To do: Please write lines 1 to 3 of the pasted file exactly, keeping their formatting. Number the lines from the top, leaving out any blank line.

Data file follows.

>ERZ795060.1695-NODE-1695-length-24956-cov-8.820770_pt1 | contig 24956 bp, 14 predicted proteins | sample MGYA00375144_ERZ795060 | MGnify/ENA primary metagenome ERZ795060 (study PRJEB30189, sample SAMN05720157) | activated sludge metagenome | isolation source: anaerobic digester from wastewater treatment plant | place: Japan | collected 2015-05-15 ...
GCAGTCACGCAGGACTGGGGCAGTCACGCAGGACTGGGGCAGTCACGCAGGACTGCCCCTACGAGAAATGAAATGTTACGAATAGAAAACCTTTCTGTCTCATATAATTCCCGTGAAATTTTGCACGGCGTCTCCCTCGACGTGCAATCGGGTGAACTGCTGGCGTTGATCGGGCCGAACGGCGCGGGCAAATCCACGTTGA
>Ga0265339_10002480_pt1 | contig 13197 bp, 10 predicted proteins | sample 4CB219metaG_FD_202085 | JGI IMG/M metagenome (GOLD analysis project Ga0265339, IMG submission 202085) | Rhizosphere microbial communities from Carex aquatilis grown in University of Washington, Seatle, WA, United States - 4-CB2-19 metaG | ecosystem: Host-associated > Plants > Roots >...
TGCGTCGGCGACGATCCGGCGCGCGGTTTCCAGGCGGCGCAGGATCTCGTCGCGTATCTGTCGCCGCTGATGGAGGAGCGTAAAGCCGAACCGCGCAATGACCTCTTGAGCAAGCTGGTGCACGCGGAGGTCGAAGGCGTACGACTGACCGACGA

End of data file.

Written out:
>ERZ795060.1695-NODE-1695-length-24956-cov-8.820770_pt1 | contig 24956 bp, 14 predicted proteins | sample MGYA00375144_ERZ795060 | MGnify/ENA primary metagenome ERZ795060 (study PRJEB30189, sample SAMN05720157) | activated sludge metagenome | isolation source: anaerobic digester from wastewater treatment plant | place: Japan | collected 2015-05-15 ...
GCAGTCACGCAGGACTGGGGCAGTCACGCAGGACTGGGGCAGTCACGCAGGACTGCCCCTACGAGAAATGAAATGTTACGAATAGAAAACCTTTCTGTCTCATATAATTCCCGTGAAATTTTGCACGGCGTCTCCCTCGACGTGCAATCGGGTGAACTGCTGGCGTTGATCGGGCCGAACGGCGCGGGCAAATCCACGTTGA
>Ga0265339_10002480_pt1 | contig 13197 bp, 10 predicted proteins | sample 4CB219metaG_FD_202085 | JGI IMG/M metagenome (GOLD analysis project Ga0265339, IMG submission 202085) | Rhizosphere microbial communities from Carex aquatilis grown in University of Washington, Seatle, WA, United States - 4-CB2-19 metaG | ecosystem: Host-associated > Plants > Roots >...